The government has announced plans to introduce a legal requirement for new residential buildings to be built with an electric vehicle charging point. The scheme will begin next year, and will include newly-built supermarkets, workspaces, and relevant buildings undergoing significant renovations.
Those behind the initiative have claimed that this will allow for 145,000 new electric car charge points every year, an essential step if the UK government's plans to ban new petrol and diesel cars from 2030 onwards is to go ahead. Currently, Britain only has around 25,000 charging points, a number that will need to increase by up to ten times as much throughout the next decade, according to the Competition and Markets Authority.
Motor vehicles accounted for 27% of UK-wide emissions in 2019. Approximately 91% of these emissions stemmed from road transport vehicles, with the same study demonstrating that petrol car journeys can produce up to 4 times more carbon emissions per passenger than coach journeys. Despite warnings of greenhouse gasses being produced by transport, and of the negative consequences related to this, there has been very little change over the past decade in the level of emissions generated in this way. Between the years of 2009 and 2019, there was only a 3% decrease in transport carbon production.
It is clear then, that new, radical action is needed to tackle this issue, and it appears that Boris Johnsons and his cabinet consider the phasing out of petrol and diesel-powered engines in favour of electric vehicles to be the solution. The negative aspects of electric vehicles have been discussed for some time now, with the general consensus being that they will have a far lower impact on carbon emission, but may result in the deforestation of the Congo rainforest due to increased demand in cobalt mining. However, a move from the current level of reliance on petrol/diesel engines is almost universally accepted to be a necessary step towards reaching net zero.
Johnson has stated: "This is a pivotal moment - we cannot go on as we are.
"We have to adapt our economy to the green industrial revolution."
However, he has faced criticism from the Labour Party over his failure to address key issues. For one, there is currently an acute geographical inequality in terms of the location of electric vehicle charging points. According to Labour:
"London and the South East have more public car charging points than the rest of England and Wales combined. Yet there is nothing here to help address this.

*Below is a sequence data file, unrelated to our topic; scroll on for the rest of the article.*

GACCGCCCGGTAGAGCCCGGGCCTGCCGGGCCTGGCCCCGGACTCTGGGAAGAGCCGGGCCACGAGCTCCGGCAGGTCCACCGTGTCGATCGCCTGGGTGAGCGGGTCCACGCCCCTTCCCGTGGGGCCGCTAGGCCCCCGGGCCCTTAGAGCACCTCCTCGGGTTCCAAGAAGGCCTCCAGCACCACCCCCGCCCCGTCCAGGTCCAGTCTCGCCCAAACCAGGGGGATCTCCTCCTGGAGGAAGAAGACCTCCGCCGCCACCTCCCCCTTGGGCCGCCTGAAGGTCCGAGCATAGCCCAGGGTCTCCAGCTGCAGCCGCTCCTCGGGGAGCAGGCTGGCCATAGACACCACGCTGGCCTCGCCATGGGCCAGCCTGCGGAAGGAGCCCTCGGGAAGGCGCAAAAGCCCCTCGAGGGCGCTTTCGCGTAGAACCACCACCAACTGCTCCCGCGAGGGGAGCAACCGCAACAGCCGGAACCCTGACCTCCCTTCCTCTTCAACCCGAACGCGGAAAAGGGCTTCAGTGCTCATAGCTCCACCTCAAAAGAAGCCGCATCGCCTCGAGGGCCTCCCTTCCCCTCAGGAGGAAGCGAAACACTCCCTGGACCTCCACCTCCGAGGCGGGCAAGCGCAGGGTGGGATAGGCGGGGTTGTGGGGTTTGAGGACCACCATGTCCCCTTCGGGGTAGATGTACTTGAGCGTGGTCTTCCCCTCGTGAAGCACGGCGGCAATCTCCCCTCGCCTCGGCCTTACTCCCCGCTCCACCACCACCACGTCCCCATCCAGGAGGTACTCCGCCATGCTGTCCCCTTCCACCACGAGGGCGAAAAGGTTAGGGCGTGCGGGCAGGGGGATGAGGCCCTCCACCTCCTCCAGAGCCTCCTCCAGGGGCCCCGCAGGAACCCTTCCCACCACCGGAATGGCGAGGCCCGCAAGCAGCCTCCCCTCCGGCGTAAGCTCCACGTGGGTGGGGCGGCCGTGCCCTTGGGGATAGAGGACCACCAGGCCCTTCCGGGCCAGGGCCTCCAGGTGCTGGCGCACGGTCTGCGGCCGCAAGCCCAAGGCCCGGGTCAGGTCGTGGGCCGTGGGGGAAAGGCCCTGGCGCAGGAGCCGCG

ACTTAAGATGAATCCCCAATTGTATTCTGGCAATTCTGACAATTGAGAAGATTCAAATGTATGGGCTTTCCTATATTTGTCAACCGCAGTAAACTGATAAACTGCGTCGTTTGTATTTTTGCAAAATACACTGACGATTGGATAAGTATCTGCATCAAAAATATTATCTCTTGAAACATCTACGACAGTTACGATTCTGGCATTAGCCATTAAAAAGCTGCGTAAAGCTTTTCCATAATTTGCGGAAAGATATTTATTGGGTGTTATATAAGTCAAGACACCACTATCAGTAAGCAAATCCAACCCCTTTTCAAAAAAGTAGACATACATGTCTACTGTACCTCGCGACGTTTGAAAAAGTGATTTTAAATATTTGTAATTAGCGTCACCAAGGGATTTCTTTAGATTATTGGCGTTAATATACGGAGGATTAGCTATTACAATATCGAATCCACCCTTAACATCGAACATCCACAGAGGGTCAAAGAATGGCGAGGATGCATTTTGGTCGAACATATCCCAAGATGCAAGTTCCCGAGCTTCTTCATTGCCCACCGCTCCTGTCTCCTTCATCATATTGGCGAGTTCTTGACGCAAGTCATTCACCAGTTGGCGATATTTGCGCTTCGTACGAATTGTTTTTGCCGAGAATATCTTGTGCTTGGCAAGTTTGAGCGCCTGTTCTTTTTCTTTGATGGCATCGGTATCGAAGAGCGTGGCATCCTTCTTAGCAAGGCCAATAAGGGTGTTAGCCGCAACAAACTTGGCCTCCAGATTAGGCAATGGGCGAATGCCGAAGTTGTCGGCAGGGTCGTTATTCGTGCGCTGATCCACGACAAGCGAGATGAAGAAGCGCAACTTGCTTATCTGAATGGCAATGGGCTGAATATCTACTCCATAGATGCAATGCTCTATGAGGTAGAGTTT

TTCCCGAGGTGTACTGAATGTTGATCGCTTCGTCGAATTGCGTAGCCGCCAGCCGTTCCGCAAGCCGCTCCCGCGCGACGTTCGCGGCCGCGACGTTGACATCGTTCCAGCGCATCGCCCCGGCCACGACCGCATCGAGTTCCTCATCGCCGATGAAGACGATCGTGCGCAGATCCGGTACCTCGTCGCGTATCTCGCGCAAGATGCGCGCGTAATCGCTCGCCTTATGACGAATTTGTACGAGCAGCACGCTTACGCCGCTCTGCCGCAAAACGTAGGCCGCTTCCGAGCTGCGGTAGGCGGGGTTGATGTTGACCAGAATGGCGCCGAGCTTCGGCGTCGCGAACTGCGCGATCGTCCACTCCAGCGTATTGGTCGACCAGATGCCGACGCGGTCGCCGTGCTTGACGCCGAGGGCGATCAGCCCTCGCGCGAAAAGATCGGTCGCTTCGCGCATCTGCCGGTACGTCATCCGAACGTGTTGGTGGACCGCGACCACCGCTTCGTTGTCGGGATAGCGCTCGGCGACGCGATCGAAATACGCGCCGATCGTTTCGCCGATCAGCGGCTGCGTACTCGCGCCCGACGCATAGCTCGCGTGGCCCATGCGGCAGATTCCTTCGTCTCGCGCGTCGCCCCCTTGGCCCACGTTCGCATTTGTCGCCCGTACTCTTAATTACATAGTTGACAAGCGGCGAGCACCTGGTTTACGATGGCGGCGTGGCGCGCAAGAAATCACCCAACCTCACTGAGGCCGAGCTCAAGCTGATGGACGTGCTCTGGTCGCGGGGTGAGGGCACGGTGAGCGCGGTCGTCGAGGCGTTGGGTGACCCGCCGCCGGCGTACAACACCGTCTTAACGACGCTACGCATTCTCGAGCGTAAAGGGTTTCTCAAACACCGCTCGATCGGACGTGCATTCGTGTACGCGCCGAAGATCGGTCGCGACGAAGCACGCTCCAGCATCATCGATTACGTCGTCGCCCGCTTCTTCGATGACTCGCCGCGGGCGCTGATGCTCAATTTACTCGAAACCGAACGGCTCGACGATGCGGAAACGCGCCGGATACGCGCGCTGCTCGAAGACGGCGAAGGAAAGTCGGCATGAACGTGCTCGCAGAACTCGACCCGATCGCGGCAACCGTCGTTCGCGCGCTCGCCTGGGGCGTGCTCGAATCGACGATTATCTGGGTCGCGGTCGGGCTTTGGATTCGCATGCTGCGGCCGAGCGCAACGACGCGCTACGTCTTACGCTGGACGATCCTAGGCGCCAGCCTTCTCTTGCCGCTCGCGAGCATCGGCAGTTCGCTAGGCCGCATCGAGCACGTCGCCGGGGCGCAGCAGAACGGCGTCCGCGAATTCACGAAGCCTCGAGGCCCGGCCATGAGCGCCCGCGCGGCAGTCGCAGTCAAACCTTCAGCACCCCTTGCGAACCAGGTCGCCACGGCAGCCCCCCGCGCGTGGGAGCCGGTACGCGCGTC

"Nor is there help so lower and middle income families can afford electric vehicles or the investment required to build the gigafactories we need," Labour went on to say.
Whilst electric cars can be cheaper to drive in the long-term, many individuals and families will struggle to overcome the initial price of a vehicle that is on average 81% more expensive than its petroleum-based counterpart.
Additionally, there is even a geographical disparity in the construction of new homes. Cities and large towns see the most growth in the number of homes being constructed, with London unsurprisingly taking the top spot. This is true across each of the UK's four nations, with a quarter of new homes in Northern Ireland being erected in and around Belfast, and the bulk of Scottish construction projects located in Edinburgh and its closest local authorities of East Lothian and Midlothian.
This poses a problem to the government's initiative in two ways. One, statistics show that cities like London have a far greater level of public transport usage than towns and rural villages. This means that the newly constructed electric vehicle charging points will not be built in the areas that they are most needed, i.e: areas that rely more on petrol/diesel engines than public transport. Two, properties in these cities tend to be the least affordable. This creates yet another obstacle for low-income individuals and families to make the switch to electric cars, as their ability to choose recently-constructed homes is limited by the geographical disparity.
All in all, whilst a shift to electric cars does bode well for net-zero targets, there appears to be a great many issues to tackle before such an initiative is feasible, and Boris Johnson seemingly does not intend to address them.